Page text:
After doing a brief overview of the Dragon Bridge and the iconic pink Franciscan Church of the Annunciation, we decided to take the hike up to Ljubljana Castle. Or at least, that’s what I wanted to do. After having spent the previous 12-ish hours sat in a bus, sat in a bus station, and then sat in another bus, I was eager to stretch my legs, and a hike — that is, a walk through somewhere other than a busy tourist street — sounded wonderful to me.

But it didn’t sound wonderful to some of my friends, so instead, we took the funicular lift, which pleasantly surprised me. I thought it’d be lame to just ride up to the top of the hill, but being in the funicular car actually allowed us some really beautiful views of the landscape and the city below.

At the castle, we met a lovely British man who agreed to take our photo and also gave us some recommendations for lunch options. I wouldn’t have been against trying something else authentic, especially having indulged in sushi and humus in Vienna and Budapest, but my friends weren’t feeling it. Instead, we went to a Mexican restaurant. Because you know, those Slovenians are so known for their authentic Mexican cuisine.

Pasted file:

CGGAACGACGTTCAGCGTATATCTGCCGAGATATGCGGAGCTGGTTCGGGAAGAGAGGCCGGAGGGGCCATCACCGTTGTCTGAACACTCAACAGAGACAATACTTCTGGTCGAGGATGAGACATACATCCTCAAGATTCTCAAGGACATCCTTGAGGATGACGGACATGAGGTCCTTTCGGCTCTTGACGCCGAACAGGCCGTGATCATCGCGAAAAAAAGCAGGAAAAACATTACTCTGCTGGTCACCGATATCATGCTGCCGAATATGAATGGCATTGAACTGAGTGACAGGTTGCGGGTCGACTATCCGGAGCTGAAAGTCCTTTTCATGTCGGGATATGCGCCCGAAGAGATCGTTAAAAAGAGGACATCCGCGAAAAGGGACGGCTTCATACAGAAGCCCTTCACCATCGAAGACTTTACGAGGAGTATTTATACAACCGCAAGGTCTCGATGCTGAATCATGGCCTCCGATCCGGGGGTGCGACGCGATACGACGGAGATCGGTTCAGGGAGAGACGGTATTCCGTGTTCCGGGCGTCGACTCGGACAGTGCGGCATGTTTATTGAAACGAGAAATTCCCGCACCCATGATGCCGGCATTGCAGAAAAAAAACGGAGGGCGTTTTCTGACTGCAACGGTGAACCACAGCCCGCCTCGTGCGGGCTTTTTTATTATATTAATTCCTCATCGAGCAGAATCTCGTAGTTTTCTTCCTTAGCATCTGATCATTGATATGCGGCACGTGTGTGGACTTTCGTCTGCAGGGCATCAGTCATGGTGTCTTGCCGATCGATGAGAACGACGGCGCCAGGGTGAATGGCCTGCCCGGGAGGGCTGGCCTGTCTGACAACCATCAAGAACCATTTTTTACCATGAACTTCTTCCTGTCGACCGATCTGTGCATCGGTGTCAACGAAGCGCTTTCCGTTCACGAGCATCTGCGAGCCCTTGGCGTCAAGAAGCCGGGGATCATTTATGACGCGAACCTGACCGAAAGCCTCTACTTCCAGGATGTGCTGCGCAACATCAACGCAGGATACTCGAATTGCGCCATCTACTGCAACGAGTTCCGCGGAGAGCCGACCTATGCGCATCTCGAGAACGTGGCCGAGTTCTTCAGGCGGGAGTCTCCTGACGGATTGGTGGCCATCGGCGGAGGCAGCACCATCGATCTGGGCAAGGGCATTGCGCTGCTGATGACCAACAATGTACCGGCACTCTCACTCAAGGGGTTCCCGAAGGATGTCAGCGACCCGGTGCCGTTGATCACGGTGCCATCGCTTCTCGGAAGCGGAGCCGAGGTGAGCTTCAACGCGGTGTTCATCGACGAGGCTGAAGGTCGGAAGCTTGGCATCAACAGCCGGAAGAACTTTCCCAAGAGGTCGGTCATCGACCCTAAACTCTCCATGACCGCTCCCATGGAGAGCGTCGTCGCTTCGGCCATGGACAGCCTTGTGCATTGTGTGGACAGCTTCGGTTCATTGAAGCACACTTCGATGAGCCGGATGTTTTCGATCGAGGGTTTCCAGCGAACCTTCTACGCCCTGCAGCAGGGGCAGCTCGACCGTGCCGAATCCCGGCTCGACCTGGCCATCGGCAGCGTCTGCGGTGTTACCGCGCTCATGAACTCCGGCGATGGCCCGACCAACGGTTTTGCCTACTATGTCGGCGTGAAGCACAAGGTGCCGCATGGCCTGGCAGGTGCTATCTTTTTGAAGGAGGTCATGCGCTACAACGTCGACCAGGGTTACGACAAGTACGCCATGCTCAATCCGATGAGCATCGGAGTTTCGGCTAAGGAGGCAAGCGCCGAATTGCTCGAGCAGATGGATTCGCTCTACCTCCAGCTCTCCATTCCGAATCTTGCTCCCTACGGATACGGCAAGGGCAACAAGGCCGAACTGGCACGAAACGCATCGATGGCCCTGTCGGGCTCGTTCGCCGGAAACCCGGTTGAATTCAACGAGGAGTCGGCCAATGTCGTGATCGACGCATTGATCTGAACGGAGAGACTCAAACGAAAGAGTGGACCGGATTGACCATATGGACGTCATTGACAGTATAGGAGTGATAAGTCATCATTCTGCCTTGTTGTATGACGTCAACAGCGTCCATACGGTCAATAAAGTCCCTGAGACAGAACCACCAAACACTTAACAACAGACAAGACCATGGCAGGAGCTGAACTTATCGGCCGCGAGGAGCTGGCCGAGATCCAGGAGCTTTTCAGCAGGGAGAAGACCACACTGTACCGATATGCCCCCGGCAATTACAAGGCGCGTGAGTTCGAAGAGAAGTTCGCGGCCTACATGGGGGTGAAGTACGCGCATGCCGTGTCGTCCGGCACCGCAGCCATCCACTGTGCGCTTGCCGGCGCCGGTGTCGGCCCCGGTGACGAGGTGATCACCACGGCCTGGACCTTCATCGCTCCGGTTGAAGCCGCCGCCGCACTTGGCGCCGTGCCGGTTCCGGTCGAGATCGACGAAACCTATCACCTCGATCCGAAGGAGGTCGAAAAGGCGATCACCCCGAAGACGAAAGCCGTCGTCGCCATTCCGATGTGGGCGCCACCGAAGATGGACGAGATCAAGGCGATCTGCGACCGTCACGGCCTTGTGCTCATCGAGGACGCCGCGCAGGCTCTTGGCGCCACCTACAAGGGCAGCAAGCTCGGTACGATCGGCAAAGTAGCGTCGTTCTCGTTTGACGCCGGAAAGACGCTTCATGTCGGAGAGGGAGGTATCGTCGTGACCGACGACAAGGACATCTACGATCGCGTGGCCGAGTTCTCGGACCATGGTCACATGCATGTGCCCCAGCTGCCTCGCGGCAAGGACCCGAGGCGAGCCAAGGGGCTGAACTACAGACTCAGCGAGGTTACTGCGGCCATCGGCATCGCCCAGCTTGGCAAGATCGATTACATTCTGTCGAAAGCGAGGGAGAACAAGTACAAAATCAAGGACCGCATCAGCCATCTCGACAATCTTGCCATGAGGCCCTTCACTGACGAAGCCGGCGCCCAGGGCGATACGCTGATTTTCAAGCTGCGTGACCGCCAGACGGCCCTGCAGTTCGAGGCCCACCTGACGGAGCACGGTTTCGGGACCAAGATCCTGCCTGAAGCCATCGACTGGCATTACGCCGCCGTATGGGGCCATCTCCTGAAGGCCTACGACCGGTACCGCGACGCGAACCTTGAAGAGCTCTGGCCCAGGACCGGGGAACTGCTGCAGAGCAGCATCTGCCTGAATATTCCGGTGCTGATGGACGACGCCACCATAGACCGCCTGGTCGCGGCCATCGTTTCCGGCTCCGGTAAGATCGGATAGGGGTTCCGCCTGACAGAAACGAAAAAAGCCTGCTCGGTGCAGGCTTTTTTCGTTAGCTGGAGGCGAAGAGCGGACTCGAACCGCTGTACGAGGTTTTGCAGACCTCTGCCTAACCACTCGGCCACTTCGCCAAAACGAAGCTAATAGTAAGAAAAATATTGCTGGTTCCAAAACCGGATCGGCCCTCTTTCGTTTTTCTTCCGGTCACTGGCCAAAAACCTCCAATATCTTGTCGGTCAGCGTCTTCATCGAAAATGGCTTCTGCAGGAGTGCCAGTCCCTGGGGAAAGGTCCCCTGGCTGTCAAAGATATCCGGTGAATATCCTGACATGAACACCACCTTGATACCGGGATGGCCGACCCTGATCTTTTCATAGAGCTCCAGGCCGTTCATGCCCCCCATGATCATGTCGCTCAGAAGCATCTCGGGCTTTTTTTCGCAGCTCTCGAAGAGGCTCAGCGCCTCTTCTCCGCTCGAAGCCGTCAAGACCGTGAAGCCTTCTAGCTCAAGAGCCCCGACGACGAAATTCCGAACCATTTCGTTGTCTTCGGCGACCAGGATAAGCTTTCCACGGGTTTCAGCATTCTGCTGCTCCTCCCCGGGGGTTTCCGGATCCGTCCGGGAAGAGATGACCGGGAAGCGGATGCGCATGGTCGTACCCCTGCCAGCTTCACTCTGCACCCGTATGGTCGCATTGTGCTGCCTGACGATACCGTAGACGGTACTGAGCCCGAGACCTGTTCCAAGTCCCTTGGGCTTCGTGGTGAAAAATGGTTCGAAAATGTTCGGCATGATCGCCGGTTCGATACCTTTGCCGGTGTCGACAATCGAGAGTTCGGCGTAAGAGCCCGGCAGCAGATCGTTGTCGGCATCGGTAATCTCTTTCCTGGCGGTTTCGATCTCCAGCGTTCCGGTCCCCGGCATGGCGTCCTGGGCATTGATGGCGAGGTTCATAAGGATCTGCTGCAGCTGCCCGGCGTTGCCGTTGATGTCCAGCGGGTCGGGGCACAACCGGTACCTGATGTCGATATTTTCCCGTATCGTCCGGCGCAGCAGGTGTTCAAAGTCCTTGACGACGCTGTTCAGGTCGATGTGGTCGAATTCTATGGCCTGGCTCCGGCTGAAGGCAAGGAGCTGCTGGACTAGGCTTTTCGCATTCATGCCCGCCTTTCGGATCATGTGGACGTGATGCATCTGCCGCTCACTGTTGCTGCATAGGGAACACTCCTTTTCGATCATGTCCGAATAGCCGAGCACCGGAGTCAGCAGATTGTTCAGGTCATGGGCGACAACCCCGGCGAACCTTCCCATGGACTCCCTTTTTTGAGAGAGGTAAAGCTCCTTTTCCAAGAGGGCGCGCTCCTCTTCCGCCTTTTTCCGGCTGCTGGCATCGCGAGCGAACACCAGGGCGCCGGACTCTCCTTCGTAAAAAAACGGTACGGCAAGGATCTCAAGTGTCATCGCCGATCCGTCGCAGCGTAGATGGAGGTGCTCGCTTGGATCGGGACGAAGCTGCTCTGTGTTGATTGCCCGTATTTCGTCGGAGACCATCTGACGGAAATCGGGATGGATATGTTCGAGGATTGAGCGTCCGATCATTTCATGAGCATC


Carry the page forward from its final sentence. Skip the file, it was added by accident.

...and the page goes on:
Our last stop before we got onto our bus to our final destination of the day was the Metelkova neighborhood. From what I gathered from my friend, Ebba, who was the one who suggested that we go, Metelkova is a lot like Freetown Christiania in Copenhagen in that it’s a small artist community within the city bounds that has its own autonomous status. Unfortunately, we didn’t get to look around much. There was a group of men playing soccer who didn’t seem interested in having tourists walking around taking pictures, which, you know, I get. I don’t think they would have given us any trouble if we’d kept walking, but my friends didn’t want to risk it, and besides, we had one final (!!!) bus to catch.

Our last country of day was Italy. We got to Venice after sunset, and by then, we were really so tired from walking around and taking buses all day that we weren’t interested in doing much sightseeing. We ended up getting much more of a tour than we bargained for that night, though, as our AirBnB ended up being on what seemed like the exact opposite side of town from where the bus stop was.